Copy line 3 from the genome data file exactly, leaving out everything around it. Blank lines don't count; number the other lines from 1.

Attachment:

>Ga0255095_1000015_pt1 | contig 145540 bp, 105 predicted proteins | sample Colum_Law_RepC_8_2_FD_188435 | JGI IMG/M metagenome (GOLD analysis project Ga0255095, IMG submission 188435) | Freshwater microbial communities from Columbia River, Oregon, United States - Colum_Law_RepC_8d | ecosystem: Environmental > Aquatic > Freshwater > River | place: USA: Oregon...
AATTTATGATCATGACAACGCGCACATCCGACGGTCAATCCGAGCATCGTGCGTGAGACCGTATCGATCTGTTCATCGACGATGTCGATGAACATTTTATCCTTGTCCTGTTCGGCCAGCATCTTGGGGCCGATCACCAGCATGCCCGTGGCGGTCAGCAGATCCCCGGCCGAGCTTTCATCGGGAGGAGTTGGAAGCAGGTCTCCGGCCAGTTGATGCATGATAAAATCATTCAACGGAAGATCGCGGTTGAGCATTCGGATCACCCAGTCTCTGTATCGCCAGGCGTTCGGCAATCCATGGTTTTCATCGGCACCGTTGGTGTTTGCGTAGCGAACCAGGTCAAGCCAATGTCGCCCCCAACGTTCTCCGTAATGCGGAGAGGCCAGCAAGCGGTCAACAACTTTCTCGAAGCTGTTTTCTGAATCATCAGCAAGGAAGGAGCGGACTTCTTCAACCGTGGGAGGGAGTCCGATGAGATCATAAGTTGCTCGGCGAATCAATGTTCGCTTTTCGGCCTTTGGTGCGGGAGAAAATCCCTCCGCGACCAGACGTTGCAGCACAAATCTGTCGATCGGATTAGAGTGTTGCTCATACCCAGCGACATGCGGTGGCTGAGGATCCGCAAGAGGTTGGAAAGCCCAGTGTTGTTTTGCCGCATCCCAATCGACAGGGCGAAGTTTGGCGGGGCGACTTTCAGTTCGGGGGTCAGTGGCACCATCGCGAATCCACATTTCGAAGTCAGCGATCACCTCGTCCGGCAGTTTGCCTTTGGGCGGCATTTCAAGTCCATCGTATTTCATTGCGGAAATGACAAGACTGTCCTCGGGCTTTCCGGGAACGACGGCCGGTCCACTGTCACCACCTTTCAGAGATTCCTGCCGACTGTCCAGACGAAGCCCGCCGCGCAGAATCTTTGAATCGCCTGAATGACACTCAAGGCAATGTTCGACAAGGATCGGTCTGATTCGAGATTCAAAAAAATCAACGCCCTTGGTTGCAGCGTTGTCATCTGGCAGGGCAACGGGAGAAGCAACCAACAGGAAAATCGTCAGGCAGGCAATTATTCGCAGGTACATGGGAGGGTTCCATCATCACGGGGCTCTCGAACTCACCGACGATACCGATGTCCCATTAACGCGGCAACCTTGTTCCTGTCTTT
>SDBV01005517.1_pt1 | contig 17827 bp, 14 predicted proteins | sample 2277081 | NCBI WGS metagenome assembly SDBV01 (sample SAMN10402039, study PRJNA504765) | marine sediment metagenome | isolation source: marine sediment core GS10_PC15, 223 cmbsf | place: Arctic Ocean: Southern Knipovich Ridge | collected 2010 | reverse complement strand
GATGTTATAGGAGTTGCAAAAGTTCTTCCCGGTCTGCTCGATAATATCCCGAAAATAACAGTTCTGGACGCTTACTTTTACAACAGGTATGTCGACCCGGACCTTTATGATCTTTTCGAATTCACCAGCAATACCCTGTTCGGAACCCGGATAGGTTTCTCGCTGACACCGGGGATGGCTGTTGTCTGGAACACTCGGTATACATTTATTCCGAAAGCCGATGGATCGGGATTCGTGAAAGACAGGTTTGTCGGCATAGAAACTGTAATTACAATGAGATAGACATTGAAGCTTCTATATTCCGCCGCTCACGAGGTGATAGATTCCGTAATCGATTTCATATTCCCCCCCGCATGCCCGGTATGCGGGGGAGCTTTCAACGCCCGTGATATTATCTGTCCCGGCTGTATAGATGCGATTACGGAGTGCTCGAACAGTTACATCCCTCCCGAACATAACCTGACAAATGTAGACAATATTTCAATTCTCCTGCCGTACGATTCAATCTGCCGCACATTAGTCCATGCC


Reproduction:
>SDBV01005517.1_pt1 | contig 17827 bp, 14 predicted proteins | sample 2277081 | NCBI WGS metagenome assembly SDBV01 (sample SAMN10402039, study PRJNA504765) | marine sediment metagenome | isolation source: marine sediment core GS10_PC15, 223 cmbsf | place: Arctic Ocean: Southern Knipovich Ridge | collected 2010 | reverse complement strand